Joined: 14 Feb 2002
Location: On the globe that gave me birth-the cool green hills of Earth
|Posted: Wed Oct 29, 2003 7:26 pm Post subject: Irony Lives
|The recent surfacing of Malaysian Mahathir monomania and the missing male-member mojos makes for easy metaphoric mockery. Yet even the Reverend Billy Graham's taped anti-Semitic remark to President Nixon is interesting because of the irony it shows at a time when irony is said to be dead. In case there might be someone who doesn’t know the story or has forgotten in the wake of his triumphant Dallas appearance, last year Billy Graham was found on a Nixon tape from the 1970s saying that Jews have a stranglehold on the media in this country, and if Nixon is re-elected then he will be in a position to do something about this. His apology seemed sincere but unnecessary for image control. His image is inalterable in the Bible Belt. Now if he was out Swaggerting, I suppose it would a different story.
Despite the post-9/11 proclamation in the New York Times that irony is dead, it is in fact ironic that Graham's very dis-unifying remark should surface at a time after 9/11 when unity is the avatar of all those who want to believe that hope equals truth.
The public revelation that Graham's private beliefs seem opposed to his public image shows the eternal contrast between reality and the bright popular illusion that things are the way they appear to be simply because they are believed to be so. This incident further shows the fallacy of the idea that irony, meaning things are not as they seem, should not exist in a time of "united we stand." But if it had not been Reverend Graham's private beliefs contrasting with his public image it would have been some other example to show that belief does not equate with fact. Yet even when the New York Times editor proclaimed irony's death, he was speaking ironically. The irony is of course that the rain forest can be dead, elephants can be dead, oceans can be dead, Elvis can be dead (depending on who you talk to) but irony can never die.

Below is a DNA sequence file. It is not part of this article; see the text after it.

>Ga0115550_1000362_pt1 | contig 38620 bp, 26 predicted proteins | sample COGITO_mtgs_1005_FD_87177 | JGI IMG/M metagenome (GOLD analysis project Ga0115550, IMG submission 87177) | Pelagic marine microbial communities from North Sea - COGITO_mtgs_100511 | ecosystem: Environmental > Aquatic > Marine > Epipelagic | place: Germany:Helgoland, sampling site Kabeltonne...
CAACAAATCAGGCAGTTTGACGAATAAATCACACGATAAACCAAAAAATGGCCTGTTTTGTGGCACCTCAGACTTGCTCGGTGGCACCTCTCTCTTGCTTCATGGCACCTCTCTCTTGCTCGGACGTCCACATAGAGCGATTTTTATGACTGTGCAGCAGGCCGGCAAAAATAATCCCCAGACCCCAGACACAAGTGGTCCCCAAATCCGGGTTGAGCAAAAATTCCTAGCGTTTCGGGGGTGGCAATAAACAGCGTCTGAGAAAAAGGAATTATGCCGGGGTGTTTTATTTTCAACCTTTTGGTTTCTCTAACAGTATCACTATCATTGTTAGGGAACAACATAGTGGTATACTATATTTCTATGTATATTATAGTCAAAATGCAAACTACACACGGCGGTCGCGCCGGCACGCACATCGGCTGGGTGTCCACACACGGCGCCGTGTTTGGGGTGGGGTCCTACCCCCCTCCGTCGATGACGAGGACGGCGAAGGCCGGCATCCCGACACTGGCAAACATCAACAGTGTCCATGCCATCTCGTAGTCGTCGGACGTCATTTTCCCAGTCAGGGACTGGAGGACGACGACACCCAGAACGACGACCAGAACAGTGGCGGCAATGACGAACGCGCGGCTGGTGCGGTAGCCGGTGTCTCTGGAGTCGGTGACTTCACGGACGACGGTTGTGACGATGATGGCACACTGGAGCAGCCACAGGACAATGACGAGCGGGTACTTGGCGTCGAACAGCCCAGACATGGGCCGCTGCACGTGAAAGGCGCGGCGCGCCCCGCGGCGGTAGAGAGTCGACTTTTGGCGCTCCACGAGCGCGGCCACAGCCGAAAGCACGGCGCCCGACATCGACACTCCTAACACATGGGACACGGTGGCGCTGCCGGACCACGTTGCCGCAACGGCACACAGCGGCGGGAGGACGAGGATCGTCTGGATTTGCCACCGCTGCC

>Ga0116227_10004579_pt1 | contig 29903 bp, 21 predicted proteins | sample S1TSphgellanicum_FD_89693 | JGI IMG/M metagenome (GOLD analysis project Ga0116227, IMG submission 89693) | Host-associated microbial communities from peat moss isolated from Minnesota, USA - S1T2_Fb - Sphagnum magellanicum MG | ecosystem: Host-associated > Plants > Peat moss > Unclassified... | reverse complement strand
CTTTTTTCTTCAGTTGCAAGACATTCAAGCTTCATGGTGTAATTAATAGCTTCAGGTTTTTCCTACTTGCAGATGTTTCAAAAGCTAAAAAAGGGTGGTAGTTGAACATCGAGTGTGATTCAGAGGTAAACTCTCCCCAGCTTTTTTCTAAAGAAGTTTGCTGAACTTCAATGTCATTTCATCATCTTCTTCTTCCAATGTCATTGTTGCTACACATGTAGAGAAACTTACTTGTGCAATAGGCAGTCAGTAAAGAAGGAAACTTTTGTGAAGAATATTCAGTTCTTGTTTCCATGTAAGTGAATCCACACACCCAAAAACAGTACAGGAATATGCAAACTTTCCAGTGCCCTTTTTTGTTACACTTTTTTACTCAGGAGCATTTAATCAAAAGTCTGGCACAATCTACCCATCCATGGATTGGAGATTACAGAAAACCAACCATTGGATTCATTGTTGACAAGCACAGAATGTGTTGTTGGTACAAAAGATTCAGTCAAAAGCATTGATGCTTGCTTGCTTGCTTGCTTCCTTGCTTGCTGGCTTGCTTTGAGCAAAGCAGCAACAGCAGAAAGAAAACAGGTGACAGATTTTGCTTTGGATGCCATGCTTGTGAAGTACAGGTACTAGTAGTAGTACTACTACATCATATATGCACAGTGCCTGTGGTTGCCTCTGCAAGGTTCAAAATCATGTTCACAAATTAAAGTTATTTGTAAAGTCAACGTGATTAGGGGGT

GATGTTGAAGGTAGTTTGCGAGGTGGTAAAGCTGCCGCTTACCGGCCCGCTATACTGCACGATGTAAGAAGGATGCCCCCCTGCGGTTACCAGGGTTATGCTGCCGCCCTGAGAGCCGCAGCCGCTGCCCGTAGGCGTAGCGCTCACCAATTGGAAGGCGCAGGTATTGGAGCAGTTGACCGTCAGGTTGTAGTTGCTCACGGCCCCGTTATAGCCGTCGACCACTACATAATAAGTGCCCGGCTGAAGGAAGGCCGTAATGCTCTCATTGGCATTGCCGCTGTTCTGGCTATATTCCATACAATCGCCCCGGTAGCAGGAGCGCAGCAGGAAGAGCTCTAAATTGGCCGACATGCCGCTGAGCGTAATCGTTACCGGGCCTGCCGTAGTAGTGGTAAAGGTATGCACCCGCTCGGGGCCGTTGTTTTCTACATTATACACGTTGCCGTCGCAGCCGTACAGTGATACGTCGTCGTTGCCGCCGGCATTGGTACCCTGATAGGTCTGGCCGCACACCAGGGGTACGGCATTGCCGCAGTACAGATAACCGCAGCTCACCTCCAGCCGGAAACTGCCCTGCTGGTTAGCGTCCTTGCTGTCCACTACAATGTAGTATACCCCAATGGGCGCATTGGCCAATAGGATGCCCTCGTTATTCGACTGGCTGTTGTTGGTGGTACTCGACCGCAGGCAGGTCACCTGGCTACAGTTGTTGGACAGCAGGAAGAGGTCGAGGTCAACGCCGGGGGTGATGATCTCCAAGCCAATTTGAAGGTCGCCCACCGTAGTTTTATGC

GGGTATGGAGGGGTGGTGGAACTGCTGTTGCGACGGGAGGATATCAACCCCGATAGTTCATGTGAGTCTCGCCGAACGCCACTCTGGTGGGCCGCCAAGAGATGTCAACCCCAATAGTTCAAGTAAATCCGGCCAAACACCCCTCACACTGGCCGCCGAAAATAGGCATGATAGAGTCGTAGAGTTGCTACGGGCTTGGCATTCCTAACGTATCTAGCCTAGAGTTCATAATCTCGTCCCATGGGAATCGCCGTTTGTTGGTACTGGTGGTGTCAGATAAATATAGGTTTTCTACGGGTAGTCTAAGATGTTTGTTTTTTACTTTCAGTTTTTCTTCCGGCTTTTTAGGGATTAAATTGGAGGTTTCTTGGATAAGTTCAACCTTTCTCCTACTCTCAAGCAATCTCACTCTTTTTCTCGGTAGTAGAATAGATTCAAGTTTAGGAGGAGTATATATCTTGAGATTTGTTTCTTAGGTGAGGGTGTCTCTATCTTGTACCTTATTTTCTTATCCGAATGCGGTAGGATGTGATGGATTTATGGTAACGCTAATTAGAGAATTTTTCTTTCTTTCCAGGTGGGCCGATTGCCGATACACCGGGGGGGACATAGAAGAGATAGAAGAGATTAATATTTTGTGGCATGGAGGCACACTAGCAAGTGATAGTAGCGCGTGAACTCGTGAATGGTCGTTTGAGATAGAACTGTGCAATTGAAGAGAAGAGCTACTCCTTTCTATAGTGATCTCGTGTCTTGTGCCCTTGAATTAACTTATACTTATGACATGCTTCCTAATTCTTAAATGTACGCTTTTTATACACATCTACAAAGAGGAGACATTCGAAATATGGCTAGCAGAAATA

Another ironic aspect of this incident is that it recalls the real reason for President Nixon's downfall in Watergate. He taped because he didn't trust anybody, not even his voters. Blind paranoia killed him even while the electoral landslide proved his public popularity. Again, if Reverend Graham's apology is motivated by image repair, he needn't worry. His image long ago transcended reality and moved into the realm of myth. The myth that he is the one virtuous, unbiased, faithful man of God that we can all count on is deeply established in the collective consciousness of America. Myth cannot be altered by fact. Fact shows that Elvis Presley was a child-marrying, woman-abusing, television-screen-blasting, bloated and narcotized fried-banana-sandwich-eating slug, but the myth of his demi-godliness is forever intact. All the factual books exposing President Kennedy's or Clinton’s salacious private lives may as well be written on water. These are facts, all right, but they have no effect on our illusions. When fact and myth collide in the True Believer’s mindset, myth wins every time.
The news of irony's death has been, as Mr. T said, greatly exaggerated. What should have been said is that irony is unpopular. Irony has always been unpopular. When it isn't, then and only then, it is dead.
Regards to all from MarkT, a secular agnostic Northerner writing and living happily in Hang ‘em High Cowtown, further proving that irony lives.
"—to find one's happiness in truth, to oppose illusion, to value integrity above God, and character above salvation."